The Good Die Young


I grew up in a haze of rock and roll. The eighties were my time to kick butt and if I am honest, part of me is still trapped in that decade. My gaudy fashion sense and big hair still linger much to the consternation of my adult sons. I never really got 'grunge' or the boy band thing that pumped and pounced through the nineties and since then I don't know what's going on. Bieber and One Direction? I fear we've done a back-flip and landed in the late seventies of Leif Garrett and Sean Cassidy! God help us!

Ageing happens to us all and we all hear from the elderly that they really begin to feel their age when their peers start dropping like flies. Well, having spent my most formative adult years in the Australian pub rock scene, I am beginning to feel that tap on the shoulder that says.....closer, nearer....sooner.

Yesterday we said good-bye to Chrissy Amphlett, a rock goddess who sprang up in the eighties and shone right till the end. She was only fifty-three and was felled by breast cancer and ravaged by MS. To be honest, like the words of her band's iconic song - 'The Good Die Young,' it's a rock and roll curse to leave this world prematurely. Just like professional boxers tend to become punch drunk and check out early, musicians and those living the rock life-style tend to live faster than others and run out of time sooner. Same amount of life but packed into a smaller span of years.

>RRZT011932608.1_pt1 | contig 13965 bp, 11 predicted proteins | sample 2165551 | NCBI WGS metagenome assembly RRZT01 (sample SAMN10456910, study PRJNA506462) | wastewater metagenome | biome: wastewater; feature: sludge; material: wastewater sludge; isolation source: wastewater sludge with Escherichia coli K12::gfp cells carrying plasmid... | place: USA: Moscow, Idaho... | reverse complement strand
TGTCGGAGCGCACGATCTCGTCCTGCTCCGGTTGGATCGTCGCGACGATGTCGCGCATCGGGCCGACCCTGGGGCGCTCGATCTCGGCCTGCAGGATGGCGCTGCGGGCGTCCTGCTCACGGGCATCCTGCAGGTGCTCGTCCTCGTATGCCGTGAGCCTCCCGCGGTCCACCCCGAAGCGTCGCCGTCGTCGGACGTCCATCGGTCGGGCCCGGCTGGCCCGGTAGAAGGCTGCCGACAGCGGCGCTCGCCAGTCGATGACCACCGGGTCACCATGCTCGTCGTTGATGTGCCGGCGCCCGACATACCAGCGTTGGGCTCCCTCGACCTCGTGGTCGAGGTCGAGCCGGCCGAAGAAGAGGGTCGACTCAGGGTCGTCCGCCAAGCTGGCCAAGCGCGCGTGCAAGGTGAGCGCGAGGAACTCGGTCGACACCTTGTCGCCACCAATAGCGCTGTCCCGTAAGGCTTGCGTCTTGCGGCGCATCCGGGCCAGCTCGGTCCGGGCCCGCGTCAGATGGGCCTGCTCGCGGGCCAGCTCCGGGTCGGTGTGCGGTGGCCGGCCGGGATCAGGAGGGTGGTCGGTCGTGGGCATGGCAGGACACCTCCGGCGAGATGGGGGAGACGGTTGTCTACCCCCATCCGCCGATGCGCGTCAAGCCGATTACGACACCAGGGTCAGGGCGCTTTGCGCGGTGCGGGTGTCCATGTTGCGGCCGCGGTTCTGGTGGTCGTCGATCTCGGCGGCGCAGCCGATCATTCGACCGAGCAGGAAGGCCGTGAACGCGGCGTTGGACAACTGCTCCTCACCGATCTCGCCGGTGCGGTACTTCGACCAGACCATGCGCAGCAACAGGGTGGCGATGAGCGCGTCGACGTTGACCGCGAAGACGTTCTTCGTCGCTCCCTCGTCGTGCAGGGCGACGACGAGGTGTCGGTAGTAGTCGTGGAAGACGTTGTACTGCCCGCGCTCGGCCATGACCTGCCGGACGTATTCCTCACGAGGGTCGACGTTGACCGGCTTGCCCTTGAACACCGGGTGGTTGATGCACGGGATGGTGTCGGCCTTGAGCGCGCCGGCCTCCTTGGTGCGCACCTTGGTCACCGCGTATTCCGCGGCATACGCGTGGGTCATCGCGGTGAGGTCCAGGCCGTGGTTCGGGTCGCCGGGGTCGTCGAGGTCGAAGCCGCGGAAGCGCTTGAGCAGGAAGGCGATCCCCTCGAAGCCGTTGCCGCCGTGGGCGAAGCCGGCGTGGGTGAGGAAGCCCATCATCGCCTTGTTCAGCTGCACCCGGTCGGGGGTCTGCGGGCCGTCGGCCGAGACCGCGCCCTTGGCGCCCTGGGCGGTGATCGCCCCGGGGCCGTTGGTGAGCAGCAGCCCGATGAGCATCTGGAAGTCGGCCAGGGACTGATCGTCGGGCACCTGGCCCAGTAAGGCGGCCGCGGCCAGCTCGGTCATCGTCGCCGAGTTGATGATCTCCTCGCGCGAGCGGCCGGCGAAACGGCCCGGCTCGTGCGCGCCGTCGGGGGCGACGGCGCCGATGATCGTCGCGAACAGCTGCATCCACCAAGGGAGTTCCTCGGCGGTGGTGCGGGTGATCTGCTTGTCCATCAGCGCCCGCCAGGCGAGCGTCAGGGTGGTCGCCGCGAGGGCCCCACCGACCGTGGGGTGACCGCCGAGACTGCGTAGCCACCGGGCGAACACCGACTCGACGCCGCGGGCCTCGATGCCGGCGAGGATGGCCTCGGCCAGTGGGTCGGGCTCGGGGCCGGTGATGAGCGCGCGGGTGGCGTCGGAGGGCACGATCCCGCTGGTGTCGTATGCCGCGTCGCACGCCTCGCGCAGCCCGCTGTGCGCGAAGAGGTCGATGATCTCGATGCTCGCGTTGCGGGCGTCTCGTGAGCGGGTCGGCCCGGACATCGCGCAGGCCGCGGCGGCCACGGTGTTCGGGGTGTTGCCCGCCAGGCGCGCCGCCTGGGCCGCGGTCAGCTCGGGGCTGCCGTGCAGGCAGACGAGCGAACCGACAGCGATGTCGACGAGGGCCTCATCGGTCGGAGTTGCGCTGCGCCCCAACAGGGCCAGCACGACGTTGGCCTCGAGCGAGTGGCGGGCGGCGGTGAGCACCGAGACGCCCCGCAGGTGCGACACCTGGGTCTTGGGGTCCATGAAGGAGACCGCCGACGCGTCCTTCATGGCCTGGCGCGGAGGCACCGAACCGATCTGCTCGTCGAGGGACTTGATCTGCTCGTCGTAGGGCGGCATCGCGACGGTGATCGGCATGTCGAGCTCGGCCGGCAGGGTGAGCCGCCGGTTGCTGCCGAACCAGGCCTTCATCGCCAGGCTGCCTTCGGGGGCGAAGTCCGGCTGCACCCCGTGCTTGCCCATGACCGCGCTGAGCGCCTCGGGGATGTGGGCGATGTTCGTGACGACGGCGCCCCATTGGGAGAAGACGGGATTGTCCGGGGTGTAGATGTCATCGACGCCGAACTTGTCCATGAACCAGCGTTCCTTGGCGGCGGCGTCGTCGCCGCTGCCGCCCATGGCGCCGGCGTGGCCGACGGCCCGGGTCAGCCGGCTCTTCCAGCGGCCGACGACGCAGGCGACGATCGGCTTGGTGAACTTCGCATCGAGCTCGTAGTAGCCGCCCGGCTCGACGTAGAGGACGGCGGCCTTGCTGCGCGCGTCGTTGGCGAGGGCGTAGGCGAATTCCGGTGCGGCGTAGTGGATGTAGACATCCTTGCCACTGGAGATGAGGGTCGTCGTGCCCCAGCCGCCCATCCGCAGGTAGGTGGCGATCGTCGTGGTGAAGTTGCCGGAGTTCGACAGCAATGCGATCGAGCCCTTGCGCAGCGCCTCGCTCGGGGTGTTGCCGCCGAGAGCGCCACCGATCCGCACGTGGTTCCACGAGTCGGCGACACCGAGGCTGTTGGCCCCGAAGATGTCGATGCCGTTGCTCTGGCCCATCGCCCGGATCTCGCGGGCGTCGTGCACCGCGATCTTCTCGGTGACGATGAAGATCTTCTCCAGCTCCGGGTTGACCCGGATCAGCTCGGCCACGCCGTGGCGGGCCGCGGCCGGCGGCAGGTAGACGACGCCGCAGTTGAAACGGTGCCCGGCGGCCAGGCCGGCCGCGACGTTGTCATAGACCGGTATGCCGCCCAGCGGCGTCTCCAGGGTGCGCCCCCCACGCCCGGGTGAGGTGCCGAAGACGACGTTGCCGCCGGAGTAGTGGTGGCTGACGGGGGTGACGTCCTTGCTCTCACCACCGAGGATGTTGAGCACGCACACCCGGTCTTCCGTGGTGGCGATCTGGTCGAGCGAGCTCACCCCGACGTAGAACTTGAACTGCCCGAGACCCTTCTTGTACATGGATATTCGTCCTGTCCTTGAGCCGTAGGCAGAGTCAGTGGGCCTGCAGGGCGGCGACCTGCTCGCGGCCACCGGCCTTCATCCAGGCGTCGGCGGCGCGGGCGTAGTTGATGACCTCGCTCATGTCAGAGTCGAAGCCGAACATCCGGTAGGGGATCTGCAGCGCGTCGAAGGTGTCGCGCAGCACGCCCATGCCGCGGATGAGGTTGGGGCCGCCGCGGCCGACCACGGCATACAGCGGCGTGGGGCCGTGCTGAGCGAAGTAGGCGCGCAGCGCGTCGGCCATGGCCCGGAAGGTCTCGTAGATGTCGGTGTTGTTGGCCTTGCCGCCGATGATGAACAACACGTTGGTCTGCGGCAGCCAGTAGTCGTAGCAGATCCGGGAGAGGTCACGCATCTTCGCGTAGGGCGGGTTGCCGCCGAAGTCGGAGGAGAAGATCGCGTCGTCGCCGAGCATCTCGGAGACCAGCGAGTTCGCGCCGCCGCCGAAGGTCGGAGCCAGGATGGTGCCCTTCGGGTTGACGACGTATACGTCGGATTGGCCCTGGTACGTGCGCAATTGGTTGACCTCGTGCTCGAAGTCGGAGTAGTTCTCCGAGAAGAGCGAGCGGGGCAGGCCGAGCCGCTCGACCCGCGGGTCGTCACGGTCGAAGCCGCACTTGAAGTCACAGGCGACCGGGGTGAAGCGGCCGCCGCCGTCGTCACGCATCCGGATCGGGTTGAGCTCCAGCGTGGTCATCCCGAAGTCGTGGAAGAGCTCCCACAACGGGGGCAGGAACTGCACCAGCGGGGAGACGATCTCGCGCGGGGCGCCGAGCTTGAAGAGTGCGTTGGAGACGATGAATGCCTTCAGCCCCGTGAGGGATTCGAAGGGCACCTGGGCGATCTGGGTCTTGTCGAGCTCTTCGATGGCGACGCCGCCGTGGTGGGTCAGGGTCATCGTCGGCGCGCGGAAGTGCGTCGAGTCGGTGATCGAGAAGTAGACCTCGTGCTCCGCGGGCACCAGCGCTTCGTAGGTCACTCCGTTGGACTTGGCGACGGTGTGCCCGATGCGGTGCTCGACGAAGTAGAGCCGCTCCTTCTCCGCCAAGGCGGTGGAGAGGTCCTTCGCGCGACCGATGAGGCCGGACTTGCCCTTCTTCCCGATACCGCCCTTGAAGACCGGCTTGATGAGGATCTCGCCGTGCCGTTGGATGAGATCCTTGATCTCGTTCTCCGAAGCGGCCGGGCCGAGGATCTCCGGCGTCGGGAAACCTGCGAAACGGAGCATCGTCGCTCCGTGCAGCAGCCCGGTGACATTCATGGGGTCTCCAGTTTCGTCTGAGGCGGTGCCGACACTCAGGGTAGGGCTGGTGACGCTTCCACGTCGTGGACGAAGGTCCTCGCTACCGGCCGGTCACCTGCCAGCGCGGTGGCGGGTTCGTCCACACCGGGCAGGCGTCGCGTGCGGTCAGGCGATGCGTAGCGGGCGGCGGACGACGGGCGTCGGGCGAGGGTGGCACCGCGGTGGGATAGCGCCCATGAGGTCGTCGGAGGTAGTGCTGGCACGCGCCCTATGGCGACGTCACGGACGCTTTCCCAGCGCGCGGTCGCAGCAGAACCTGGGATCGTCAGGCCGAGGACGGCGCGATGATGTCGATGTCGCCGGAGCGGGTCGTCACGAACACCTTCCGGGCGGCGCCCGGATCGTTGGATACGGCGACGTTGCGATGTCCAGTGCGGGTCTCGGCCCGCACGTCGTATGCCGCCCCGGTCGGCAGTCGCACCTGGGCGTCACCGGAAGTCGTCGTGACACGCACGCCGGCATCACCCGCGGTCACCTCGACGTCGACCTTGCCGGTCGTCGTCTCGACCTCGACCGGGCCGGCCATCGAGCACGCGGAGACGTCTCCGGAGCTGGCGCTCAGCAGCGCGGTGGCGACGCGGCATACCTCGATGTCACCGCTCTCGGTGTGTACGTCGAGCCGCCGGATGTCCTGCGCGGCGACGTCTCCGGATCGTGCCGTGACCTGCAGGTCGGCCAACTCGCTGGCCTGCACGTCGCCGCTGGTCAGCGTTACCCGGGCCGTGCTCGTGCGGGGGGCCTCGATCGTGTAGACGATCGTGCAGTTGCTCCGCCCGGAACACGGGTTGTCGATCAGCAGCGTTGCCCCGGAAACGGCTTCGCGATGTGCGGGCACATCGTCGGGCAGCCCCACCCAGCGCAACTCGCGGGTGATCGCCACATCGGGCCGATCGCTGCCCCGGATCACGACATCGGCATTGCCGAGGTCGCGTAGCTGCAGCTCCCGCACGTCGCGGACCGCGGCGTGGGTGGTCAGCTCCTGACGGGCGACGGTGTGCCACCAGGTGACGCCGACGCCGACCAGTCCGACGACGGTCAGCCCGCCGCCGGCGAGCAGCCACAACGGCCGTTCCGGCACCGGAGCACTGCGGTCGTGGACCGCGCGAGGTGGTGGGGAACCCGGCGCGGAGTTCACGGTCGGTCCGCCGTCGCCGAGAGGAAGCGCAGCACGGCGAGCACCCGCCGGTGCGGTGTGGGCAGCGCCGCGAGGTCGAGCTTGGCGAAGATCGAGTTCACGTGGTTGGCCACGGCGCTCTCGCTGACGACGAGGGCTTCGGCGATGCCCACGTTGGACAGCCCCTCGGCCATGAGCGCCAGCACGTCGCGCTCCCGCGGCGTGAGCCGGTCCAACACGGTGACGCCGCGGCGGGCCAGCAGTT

If I'd been sensible and become a school teacher, I doubt I would have buried so many of my peers by the age of forty-seven. Over the years I've seen some roadie friends killed on the road, casualties of touring, fareweled Guy McDonough and Brad Robinson from Australian Crawl. Twenty-nine and thirty-eight years respectively; Steve Gilpin from Mi-Sex, aged forty-two; Marc Hunter, Dragon, forty-four; Shirley Straughn, Skyhooks, forty-nine; Michael Hutchence, INXS, thirty-seven; Harvey James, Sherbert,  fifty-eight, Paul Hester, Crowded House, forty-six; James Freud, The Models, fifty-one; Steve Prestwich, Cold Chisel, fifty-six. Chris Bailey, The Angels, sixty-two.

Then there were those whose paths I never crossed - Elvis Presley, forty-two, Bon Scott, AC/DC, thirty-four; Jeff Buckley, thirty and all those in the 27 Club, Jimi Hendrix, Janis Joplin, Amy Winehouse, Kurt Cobain, Brian Jones and many more.

A rock and roll life is a life of power and passion, pleasure and pain. It's glows incandescently but burns so bright all too briefly.

See you later, Chrissy Amphlett. You were a hell of a girl and I was honoured to have stomped beside you, ever so briefly.

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